Diamond

Locality: Kimberley, Francis Baard District, Northern Cape Province, South Africa Dimensions: 7 mm x 6 mm x 6 mm “Courtesy of Rob Lavinsky, The Arkenstone, www.iRocks.com”

Chemical Formula: C
Locality: Kimberly, republic of South Africa. India. Brazil. Ural Mountains, Russia. Murfreesboro, Arkansas, USA.
Name Origin: From the Greek, adamas, meaning “invincible” or “hardest.”
In mineralogy, diamond is a metastable allotrope of carbon, where the carbon atoms are arranged in a variation of the face-centered cubic crystal structure called a diamond lattice. Diamond is less stable than graphite, but the conversion rate from diamond to graphite is negligible at standard conditions. Diamond is renowned as a material with superlative physical qualities, most of which originate from the strong covalent bonding between its atoms. In particular, diamond has the highest hardness and thermal conductivity of any bulk material. Those properties determine the major industrial application of diamond in cutting and polishing tools and the scientific applications in diamond knives and diamond anvil cells.

Natural history

The formation of natural diamond requires very specific conditions—exposure of carbon-bearing materials to high pressure, ranging approximately between 45 and 60 kilobars (4.5 and 6 GPa), but at a comparatively low temperature range between approximately 900 and 1,300 °C (1,650 and 2,370 °F). These conditions are met in two places on Earth; in the lithospheric mantle below relatively stable continental plates, and at the site of a meteorite strike.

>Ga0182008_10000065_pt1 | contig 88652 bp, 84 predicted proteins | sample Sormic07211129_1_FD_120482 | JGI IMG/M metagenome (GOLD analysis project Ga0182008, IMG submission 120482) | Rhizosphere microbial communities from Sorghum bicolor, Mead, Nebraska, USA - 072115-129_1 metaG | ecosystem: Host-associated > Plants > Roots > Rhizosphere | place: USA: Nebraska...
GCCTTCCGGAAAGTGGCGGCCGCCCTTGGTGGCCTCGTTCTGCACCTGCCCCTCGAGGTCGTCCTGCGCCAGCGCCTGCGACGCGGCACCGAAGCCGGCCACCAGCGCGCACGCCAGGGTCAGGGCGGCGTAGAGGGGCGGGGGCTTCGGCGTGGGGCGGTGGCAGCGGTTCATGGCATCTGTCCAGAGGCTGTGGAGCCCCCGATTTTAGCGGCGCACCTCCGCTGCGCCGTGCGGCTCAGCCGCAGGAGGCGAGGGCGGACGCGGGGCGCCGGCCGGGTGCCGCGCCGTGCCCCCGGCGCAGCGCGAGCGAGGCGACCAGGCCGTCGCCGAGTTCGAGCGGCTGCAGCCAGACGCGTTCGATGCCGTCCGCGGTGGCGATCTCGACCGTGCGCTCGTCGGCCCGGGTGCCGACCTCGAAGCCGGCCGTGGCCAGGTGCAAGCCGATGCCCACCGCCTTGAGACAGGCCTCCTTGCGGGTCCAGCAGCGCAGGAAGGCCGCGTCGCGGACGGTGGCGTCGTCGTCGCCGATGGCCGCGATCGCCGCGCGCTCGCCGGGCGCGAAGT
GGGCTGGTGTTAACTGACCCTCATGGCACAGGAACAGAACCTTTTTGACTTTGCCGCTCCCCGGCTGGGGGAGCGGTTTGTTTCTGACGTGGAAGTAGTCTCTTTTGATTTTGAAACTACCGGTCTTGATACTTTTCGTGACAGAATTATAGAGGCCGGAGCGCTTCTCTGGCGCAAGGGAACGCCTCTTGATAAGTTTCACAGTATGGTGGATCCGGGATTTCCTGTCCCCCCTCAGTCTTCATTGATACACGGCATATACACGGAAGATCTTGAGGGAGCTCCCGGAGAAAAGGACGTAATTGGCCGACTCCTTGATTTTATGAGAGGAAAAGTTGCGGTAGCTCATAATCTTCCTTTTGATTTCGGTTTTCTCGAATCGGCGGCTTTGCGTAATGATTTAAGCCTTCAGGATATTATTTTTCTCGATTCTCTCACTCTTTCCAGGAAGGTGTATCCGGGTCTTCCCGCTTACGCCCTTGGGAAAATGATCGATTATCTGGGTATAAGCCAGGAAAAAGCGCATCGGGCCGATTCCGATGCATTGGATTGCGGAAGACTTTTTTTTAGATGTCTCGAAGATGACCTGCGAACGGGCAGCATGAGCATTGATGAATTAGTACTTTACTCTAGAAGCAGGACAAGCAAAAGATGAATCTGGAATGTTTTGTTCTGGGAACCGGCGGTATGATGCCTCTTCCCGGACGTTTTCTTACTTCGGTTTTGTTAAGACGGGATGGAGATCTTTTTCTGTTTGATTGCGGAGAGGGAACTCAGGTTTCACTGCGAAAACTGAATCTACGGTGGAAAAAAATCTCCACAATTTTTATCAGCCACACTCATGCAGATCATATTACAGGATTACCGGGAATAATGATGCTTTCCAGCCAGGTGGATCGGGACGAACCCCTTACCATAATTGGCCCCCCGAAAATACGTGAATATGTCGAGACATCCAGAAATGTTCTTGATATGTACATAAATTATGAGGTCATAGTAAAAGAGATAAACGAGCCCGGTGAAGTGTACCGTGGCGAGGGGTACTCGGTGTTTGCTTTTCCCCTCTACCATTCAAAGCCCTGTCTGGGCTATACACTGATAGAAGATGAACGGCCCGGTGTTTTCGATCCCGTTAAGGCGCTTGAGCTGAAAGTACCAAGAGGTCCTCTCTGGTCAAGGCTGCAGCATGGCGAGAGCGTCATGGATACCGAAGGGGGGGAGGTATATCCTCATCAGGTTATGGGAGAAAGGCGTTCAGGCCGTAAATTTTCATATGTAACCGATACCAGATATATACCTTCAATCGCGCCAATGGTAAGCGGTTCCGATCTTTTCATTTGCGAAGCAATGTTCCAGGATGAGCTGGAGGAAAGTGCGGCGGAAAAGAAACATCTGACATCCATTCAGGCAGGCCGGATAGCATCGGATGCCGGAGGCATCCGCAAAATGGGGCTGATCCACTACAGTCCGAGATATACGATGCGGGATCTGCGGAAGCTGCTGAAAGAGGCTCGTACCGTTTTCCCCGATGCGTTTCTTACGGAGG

Physical Properties of Diamond

Cleavage: {111} Perfect, {111} Perfect, {111} Perfect
Color: Colorless, White, Gray, Black, Blue.
Density: 3.5 – 3.53, Average = 3.51
Diaphaneity: Transparent to Subtransparent to translucent
Fracture: Conchoidal – Fractures developed in brittle materials characterized by smoothly curving surfaces, (e.g. quartz).
Hardness: 10 – Diamond
Luminescence: Fluorescent and phosphorescent blue, Short UV=blue, Long UV=blue.
Luster: Adamantine
Streak: colorless

Photos

A yellow diamond compared to a necklace of almost colorless gems.
Diamond (1.17 carat pale yellow octahedral crystal). Location of mineral deposit: Oranjemund District, southern coastal Namib Desert, Namibia. Overall size of mineral specimen: 6×4.5×4.5 mm. Size of individual crystals: 6 mm. © John Betts – Fine Minerals, New York , NY – All Rights Reserved.
Diamond (0.47 carat fancy-greenish-yellow elongated partial crystal). Location of mineral deposit: Argyle Mine, Kimberley, Western Australia, Australia. Overall size of mineral specimen: 5x3x2.5 mm. Size of individual crystals: 5 mm. © John Betts – Fine Minerals, New York , NY
The diamond immediately right is the Oppenheimer Diamond from Dutoitspan mine, Kimberley, South Africa. It is remarkable not only for its size, 253.7 carats, but also because it has survived uncut. Its double pyramid or octahedral shap is typical of many diamond crystals.
SHARE